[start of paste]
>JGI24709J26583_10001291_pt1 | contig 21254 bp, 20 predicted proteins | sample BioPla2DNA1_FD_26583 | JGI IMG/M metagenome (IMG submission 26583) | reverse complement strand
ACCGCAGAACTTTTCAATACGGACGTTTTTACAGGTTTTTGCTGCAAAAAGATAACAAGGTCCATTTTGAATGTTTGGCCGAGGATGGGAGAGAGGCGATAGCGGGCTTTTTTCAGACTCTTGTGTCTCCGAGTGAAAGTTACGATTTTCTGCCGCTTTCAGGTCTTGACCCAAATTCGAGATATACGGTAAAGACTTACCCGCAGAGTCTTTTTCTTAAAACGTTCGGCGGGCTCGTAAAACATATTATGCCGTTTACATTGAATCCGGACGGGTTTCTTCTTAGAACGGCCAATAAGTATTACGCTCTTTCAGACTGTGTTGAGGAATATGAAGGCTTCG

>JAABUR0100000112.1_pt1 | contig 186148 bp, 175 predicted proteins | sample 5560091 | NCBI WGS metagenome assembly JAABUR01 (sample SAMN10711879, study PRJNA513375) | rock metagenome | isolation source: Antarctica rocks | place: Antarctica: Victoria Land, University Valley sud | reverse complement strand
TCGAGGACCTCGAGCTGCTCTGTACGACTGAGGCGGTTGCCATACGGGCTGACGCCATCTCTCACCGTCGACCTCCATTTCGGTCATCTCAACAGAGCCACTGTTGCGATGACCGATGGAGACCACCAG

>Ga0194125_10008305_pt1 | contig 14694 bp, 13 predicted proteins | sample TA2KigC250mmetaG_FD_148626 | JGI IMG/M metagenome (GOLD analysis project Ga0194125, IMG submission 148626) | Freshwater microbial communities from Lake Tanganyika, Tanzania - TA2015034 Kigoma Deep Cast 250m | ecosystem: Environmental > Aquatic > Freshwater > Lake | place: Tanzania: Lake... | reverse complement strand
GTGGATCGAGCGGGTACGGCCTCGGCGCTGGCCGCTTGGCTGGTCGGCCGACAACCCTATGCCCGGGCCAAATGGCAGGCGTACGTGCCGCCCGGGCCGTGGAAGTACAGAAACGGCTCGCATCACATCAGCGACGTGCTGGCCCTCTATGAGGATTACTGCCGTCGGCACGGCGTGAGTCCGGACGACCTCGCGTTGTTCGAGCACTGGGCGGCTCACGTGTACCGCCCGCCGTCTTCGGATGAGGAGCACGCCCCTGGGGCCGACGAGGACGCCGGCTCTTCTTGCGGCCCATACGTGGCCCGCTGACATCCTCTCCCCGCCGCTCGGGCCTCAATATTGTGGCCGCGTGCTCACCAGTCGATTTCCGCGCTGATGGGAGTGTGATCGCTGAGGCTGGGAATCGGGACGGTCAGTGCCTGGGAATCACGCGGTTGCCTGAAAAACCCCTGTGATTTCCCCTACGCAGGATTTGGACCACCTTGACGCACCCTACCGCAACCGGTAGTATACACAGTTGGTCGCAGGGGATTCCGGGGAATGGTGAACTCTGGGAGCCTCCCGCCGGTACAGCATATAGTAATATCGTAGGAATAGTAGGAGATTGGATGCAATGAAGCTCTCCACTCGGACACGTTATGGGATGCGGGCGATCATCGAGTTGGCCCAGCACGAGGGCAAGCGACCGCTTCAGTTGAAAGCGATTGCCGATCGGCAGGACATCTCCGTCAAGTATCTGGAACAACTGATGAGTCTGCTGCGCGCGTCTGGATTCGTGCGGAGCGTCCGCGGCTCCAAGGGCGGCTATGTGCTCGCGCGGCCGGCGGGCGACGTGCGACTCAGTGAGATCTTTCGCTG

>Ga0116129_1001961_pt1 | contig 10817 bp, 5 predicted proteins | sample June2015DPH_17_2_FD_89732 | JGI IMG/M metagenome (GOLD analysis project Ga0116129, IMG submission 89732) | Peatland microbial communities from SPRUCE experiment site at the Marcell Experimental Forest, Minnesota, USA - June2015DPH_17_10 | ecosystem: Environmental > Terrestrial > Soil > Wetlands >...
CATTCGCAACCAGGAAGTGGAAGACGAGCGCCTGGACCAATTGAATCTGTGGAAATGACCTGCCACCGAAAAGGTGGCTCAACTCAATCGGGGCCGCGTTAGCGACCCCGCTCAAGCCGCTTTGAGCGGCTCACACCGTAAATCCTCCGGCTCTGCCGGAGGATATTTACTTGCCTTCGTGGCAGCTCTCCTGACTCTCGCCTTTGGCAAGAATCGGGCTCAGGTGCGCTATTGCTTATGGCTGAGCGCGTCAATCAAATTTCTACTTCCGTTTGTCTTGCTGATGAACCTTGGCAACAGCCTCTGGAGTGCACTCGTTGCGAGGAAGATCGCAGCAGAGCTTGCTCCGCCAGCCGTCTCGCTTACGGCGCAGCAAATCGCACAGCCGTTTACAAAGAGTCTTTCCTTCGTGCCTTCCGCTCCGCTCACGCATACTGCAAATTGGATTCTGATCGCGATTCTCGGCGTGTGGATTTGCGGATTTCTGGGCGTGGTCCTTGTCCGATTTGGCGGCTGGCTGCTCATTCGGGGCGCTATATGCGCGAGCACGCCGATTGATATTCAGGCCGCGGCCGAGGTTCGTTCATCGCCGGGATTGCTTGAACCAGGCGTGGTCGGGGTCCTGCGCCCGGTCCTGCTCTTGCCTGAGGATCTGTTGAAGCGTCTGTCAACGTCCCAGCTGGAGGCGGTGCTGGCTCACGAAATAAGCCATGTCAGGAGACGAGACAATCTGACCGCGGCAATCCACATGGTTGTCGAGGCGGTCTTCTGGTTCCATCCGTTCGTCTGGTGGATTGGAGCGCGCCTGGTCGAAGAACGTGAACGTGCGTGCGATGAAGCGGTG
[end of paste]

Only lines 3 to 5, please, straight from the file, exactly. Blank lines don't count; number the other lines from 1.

>JAABUR0100000112.1_pt1 | contig 186148 bp, 175 predicted proteins | sample 5560091 | NCBI WGS metagenome assembly JAABUR01 (sample SAMN10711879, study PRJNA513375) | rock metagenome | isolation source: Antarctica rocks | place: Antarctica: Victoria Land, University Valley sud | reverse complement strand
TCGAGGACCTCGAGCTGCTCTGTACGACTGAGGCGGTTGCCATACGGGCTGACGCCATCTCTCACCGTCGACCTCCATTTCGGTCATCTCAACAGAGCCACTGTTGCGATGACCGATGGAGACCACCAG

>Ga0194125_10008305_pt1 | contig 14694 bp, 13 predicted proteins | sample TA2KigC250mmetaG_FD_148626 | JGI IMG/M metagenome (GOLD analysis project Ga0194125, IMG submission 148626) | Freshwater microbial communities from Lake Tanganyika, Tanzania - TA2015034 Kigoma Deep Cast 250m | ecosystem: Environmental > Aquatic > Freshwater > Lake | place: Tanzania: Lake... | reverse complement strand